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Cheap, but fast: Jelly Bean smartphones with dual-core processors

What is the cheapest dual-core smartphone running Android Jelly Bean 4.1?

Samsung Galaxy S III Mini

We're often asked what is the cheapest dual-core smartphone running Android Jelly Bean 4.1. To our knowledge, the only low-cost dual-core smartphone running the Jelly Bean 4.1 OS out of the box is Samsung's Galaxy S III Mini, which costs around £239 SIM-free. Alternatively, you can buy the faster Google Nexus 4, which has a quad-core processor and the latest Jelly Bean 4.2 OS, for the same £239 asking price. See Android Advisor.

The Samsung Galaxy S III Mini is very similar-looking to the larger Galaxy S III, with the same pebble-like curved sides and rounded corners. It has a 4in (480x800) display, 8- or 16GB of internal storage and a 5Mp rear camera. Combined with 1GB of RAM, its 1GHz dual-core processor produced a 763-point score in Geekbench 2. In the SunSpider JavaScript test it managed 2,037ms, and in GLBenchmark 2.5 it was capable of gaming framerates of 12fps. None of these scores will blow off your socks, but they're quite reasonable for a low-cost smartphone.

The problem remains that most affordable smartphones still come on to the market running the older Android 4.0 Ice Cream Sandwich OS, such as the £10-per-month Huawei Ascend G330. Meanwhile, many of the budget handsets that have been announced for 2013 run Android Jelly Bean 4.1, but on single-core processors. If you want the best of both worlds, you need to look to the top-end of a manufacturer's smartphone line-up, and expect to pay £400-plus.

Samsung's Galaxy Young and Galaxy Fame, for example, were announced only last week. The Galaxy Young is said to be "a smart and affordable Android playmate for the younger, stylish generation of mobile users", with a 3.27in screen, 4GB of internal storage and a 3Mp camera. The Galaxy Fame, meanwhile, has a slightly larger 3.5in screen, a 5Mp rear camera, plus a front-facing snapper for video chat. Both run Android Jelly Bean 4.1 as standard, but on 1GHz single-core processors.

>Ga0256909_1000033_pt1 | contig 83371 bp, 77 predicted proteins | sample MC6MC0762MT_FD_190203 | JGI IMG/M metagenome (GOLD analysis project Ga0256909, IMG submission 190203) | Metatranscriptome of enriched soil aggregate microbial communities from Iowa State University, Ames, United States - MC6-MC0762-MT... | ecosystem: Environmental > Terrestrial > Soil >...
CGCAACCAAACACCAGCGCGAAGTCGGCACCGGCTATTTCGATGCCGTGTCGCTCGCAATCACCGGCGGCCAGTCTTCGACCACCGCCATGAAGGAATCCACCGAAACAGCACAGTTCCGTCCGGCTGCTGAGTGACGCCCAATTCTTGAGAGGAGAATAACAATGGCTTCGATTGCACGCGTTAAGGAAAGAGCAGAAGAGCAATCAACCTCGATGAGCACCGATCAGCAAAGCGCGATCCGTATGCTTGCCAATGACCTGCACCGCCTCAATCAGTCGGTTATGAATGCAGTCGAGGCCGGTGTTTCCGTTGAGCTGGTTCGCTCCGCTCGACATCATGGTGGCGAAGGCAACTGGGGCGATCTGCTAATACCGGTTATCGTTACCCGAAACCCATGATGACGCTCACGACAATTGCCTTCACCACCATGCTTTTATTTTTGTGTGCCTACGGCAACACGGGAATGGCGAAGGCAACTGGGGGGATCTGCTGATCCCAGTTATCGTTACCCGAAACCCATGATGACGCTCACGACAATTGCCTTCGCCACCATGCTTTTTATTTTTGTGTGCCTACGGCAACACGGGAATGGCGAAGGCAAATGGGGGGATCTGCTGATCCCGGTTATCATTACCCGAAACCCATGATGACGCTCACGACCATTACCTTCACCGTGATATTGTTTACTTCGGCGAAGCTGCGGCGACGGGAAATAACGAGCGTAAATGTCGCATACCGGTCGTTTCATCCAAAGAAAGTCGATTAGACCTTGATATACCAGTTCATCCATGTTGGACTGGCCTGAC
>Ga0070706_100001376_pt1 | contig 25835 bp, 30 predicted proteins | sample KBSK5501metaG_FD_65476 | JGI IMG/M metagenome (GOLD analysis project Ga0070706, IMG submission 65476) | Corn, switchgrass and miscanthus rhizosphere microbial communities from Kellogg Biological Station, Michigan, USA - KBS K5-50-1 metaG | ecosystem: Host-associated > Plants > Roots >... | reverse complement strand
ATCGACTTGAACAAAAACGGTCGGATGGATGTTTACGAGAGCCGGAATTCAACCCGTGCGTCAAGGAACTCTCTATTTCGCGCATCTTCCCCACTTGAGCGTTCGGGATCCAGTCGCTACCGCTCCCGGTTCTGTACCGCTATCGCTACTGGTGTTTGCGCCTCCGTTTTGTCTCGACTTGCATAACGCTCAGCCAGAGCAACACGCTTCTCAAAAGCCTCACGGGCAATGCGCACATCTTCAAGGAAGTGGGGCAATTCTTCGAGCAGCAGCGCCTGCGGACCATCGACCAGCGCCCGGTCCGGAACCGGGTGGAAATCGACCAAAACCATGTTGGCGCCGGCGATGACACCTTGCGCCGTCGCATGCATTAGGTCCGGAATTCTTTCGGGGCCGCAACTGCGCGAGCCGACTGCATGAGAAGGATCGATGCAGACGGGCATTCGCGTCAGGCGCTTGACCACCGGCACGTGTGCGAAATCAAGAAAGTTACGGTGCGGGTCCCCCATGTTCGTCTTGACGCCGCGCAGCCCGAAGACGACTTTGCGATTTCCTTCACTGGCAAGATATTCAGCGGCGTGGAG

Likewise, Sony's forthcoming Xperia E is a budget Android smartphone listed at £159 on its website. It has a 3.5in (320x480) screen and a 3.2Mp camera, and it runs Android Jelly Bean 4.1. But Sony lists the Qualcomm Snapdragon MSM7227A, a single-core processor running at 1GHz. 

You can expect to see a whole range of cheap Jelly Beans running single-core processors come on to the market in 2013, thanks to a MediaTek platform that builds in display- and dual-SIM capability at a budget price. The MediaTek 6575, for example, was designed for budget smartphones in emerging overseas markets, but we've already seen this chip in Lenovo's £150 IdeaTab A2107A tablet. Cheaper even than the Nexus 7, with decent build quality and built-in 3G, the Lenovo is a tempting proposition, but we weren't impressed by its weak performance.

An alternative, if you've got your heart set on a dual-core Jelly Bean at an affordable price, is to look to the 2012 dual-core models slated for a Jelly Bean upgrade. We've heard rumours that Sony's Xperia P (£209), Xperia go (£174) and Xperia J (£192) will all be upgraded to Jelly Bean 4.1, as will Samsung's popular Galaxy Ace 2 (£172) and Galaxy Ace Plus (£169). ZTE is also planning to give its Blade 3 (£161) and Grand X (£155) the Jelly Bean treatment. All are dual-core smartphones that offer reasonable performance at an affordable price, but no definite timescale has been announced even if Jelly Bean does become available for these handsets. 

If you know of a cheap dual-core Jelly Bean we've missed off our list, please add it to the comments section below.

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